Fresno's Mike Kickham had never faced the Iowa Cubs before Sunday, but he already knew everything he needed to know about his opponents.
Chalk this one up to the benefits of charting.
The Giants' No. 3 prospect allowed two hits and faced one batter over the minimum over eight scoreless innings as the Grizzlies posted a 4-1 road win over the Cubs.
You can give an assist to his performance 24 hours earlier.
Charting, for those not familiar with scout-speak and baseball jargon, is the process of keeping track of each pitch thrown by another pitcher on your team. At the Minor League level, in particular, it's the job of the person who follows that pitcher in the rotation.
His role is to take specific pitch-by-pitch information, making notes about pitch selection and location as well as observations about the opposing team at the plate. He highlights hitter tendencies -- who hacks away early, who takes first-pitch breaking balls, who can't handle the fastball inside. That kind of stuff.
So, knowing he was scheduled to start against Iowa on Sunday, Kickham spent Saturday evening diligently studying his opponent.
"Yesterday, Eric Surkamp threw a really good game," he said. "One thing I noticed was that in seven innings he only had seven two-strike opportunities. They were hacking early and not even getting to two strikes, so they were putting the ball in play early. They were putting it in play in no-strike or one-strike counts.
"They're an aggressive team, and in the three games prior to this, they swung early. I knew that coming in, so I kept the ball down and moved it in and out. [Throwing first-pitch strikes] was my first priority. When you throw strike one, statistically, batting averages go way down, so that's always the goal. I really wanted to stress that early."
Kickham (6-7) struck out three and did not issue a walk in lowering his ERA to 4.41. He threw 64 of 91 pitches for strikes and induced 15 ground-ball outs, thanks in part to an effective two-seam fastball.
The 24-year-old left-hander allowed a leadoff single to Tim Torres in the third inning but immediately erased him on Cael Brockmeyer's double play.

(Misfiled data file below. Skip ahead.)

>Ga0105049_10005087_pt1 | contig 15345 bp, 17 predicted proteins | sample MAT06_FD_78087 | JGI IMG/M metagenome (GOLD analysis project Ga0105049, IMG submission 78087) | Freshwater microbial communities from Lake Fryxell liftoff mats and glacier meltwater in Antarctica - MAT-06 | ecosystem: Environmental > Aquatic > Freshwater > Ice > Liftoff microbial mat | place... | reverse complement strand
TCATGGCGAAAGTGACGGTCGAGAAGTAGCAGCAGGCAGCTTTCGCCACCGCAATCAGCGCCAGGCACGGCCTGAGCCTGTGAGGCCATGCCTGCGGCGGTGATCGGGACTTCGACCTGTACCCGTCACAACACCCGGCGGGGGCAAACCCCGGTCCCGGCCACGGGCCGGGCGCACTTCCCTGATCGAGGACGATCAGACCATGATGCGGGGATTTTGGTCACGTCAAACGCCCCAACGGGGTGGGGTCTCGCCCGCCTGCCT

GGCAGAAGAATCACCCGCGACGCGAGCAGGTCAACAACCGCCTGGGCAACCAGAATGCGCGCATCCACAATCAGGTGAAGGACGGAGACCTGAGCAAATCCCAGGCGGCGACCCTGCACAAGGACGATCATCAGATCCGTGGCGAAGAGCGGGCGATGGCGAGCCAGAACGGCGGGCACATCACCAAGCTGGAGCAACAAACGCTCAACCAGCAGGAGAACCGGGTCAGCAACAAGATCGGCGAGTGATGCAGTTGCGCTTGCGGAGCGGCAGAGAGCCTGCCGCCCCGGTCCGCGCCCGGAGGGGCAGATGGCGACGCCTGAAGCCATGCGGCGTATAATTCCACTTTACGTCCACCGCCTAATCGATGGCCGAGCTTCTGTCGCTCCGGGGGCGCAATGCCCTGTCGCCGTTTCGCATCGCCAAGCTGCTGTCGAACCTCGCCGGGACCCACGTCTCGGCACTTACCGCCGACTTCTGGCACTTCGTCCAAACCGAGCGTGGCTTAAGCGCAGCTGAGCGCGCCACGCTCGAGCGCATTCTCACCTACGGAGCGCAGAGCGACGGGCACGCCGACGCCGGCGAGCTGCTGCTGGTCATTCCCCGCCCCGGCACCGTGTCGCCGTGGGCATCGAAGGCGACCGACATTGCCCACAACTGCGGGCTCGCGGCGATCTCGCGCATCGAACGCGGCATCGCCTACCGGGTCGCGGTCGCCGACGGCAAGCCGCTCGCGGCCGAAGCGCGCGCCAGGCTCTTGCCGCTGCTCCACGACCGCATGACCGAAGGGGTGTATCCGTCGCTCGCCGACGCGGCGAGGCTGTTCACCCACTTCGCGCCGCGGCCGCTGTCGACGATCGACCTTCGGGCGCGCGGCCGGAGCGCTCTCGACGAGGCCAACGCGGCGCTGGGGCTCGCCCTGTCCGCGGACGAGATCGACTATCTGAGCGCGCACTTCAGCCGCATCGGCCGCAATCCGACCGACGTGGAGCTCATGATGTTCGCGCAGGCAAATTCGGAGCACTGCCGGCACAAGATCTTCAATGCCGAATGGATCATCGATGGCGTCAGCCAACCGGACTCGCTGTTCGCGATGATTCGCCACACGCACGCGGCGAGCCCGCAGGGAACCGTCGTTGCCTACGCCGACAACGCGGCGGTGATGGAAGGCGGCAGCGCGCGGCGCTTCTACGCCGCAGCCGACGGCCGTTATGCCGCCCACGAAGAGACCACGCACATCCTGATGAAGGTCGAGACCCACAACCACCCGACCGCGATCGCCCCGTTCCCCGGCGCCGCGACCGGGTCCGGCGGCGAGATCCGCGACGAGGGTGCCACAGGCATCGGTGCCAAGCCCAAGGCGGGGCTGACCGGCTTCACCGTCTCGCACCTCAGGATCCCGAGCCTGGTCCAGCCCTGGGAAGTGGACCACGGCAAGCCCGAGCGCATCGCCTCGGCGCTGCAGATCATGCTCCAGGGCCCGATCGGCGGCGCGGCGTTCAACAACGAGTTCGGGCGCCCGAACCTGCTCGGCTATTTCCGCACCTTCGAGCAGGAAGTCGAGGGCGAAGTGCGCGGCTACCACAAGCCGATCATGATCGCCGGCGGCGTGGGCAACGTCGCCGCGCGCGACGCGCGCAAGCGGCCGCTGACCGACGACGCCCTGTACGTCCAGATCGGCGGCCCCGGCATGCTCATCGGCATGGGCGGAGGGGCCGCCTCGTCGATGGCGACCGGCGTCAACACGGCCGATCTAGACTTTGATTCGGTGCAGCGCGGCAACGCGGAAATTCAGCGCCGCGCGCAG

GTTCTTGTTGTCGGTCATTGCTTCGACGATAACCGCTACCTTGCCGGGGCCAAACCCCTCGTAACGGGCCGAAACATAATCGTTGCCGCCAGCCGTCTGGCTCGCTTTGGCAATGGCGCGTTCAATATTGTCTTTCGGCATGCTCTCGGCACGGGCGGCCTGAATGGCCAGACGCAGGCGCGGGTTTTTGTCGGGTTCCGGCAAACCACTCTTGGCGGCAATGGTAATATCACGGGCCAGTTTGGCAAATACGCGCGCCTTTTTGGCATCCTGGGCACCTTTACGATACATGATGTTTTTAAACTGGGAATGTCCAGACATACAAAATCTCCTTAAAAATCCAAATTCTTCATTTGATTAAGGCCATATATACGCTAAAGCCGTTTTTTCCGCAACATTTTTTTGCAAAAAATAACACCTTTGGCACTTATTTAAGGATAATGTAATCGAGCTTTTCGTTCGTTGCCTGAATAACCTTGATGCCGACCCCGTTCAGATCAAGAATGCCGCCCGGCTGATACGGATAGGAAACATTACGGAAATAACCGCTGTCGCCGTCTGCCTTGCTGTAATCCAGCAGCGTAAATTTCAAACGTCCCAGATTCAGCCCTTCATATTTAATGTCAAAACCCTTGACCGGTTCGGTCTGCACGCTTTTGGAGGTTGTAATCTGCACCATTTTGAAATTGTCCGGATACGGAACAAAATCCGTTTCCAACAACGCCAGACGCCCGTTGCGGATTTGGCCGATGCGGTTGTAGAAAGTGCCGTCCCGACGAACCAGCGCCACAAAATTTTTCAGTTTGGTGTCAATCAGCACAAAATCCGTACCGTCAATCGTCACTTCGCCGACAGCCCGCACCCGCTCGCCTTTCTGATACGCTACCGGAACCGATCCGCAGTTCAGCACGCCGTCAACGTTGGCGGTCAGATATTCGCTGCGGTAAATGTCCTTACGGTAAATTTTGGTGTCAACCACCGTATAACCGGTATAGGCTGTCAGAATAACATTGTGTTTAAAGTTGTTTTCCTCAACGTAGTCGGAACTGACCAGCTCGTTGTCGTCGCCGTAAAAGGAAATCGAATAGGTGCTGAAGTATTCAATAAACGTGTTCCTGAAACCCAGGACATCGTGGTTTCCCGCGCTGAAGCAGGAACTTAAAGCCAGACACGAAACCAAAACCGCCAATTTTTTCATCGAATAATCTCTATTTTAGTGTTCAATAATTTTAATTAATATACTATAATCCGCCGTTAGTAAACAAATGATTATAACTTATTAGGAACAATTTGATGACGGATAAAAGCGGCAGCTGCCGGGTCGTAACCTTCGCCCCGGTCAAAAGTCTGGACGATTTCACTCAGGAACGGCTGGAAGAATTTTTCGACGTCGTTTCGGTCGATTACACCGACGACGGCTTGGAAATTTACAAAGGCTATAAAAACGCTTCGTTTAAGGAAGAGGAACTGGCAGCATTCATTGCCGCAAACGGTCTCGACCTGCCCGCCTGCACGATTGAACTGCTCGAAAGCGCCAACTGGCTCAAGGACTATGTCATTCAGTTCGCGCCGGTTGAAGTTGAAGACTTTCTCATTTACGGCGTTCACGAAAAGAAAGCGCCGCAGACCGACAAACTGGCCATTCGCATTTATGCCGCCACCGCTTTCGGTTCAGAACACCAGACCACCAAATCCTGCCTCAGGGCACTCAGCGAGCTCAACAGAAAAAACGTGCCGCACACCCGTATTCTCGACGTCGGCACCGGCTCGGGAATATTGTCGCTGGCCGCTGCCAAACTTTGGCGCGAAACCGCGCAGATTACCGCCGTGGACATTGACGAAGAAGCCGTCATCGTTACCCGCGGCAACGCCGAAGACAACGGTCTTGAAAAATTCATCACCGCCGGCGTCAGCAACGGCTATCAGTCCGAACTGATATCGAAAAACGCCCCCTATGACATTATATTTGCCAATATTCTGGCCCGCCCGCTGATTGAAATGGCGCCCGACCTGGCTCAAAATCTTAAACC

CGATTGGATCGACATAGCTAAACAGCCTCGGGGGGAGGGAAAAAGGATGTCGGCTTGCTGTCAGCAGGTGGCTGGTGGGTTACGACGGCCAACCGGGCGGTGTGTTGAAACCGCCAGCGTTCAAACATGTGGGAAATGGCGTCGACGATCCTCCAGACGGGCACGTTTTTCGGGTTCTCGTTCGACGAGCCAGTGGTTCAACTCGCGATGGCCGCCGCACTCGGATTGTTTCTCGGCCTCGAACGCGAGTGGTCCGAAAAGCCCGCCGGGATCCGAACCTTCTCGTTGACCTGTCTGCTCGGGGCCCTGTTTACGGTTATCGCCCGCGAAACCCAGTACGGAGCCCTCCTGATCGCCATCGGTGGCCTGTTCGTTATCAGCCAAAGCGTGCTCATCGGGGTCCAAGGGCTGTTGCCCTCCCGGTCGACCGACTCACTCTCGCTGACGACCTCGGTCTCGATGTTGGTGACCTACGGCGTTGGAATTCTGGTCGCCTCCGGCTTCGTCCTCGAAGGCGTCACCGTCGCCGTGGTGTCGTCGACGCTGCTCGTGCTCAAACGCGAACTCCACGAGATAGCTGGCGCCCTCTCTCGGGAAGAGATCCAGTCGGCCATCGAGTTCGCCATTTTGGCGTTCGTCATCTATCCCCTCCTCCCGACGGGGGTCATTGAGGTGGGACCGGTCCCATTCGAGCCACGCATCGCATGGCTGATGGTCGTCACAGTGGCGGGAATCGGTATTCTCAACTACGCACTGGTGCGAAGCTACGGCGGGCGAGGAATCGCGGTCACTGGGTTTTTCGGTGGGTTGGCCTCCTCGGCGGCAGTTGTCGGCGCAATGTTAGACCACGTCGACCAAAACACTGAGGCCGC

Edgar Gonzalez singled to left field with two outs in the seventh but was the Cubs' last baserunner against Kickham, who left for a pinch-hitter in the top of the ninth.
Offensively, Iowa ranks among the bottom three Pacific Coast League teams in several categories, including batting average, runs scored, RBIs and on-base percentage. And he was able to exploit those weaknesses.
Now in his fourth year of pro ball, Kickham has been particularly efficient over his past three starts. He allowed one hit over 6 2/3 innings against Round Rock on July 31 and spun six shutout frames against Albuquerque six days ago.
The perfectionist in Kickham wants to do better.
"I was just trying to build on the last couple outings I've had," said the Missouri State product, who helped himself with a third-inning RBI double. "In those, I was struggling to throw first-pitch strikes, and that was what I did today. I'm making the slight adjustments from start to start and ... today was the best I've felt. I felt like I did my job and threw strikes and got ahead.
"In those [past two games], I did enough to have a good outing and get the win, but there were still things to improve on. There are still adjustments I'll make before the next start. I don't want to be complacent."
That's one of the reasons Kickham takes his charting duties seriously. Another is his unusual schedule.
He's made 19 Triple-A starts and faced 13 different teams. He's pitched against nine of those squads just once and has faced only two teams more than twice.
"I'm happy with the win, of course, but I'm always looking to see what adjustments I can make to take my game to the next level," said Kickham who, for example, has never pitched against Las Vegas, one of three opponents in the Pacific Southern Division with Fresno. "There's a fine line between overthinking and trying to change too much."
That much was evident when he got his first taste of life in "The Show."
In five Major League games, the 2010 sixth-round Draft pick is 0-3 with a 10.61 ERA.
"I made my pitches and got outs and had some success, but when I fell behind I was exposed," he said. "Playing through that experience is the best way. The results have not been what I wanted, but it showed me what I needed to do to be consistent and be successful at that level."
On Sunday, George Kontos replaced Kickham in the ninth but lost the shutout after allowing three consecutive one-out singles.
Grizzlies second baseman Nick Noonan doubled twice, drove in a run and scored once, while right fielder Juan Perez collected a pair of hits to raise his average to .305.
Iowa starter Yoanner Negrin (3-6) yielded three runs -- one earned -- on five hits and a walk while striking out seven batters over six innings.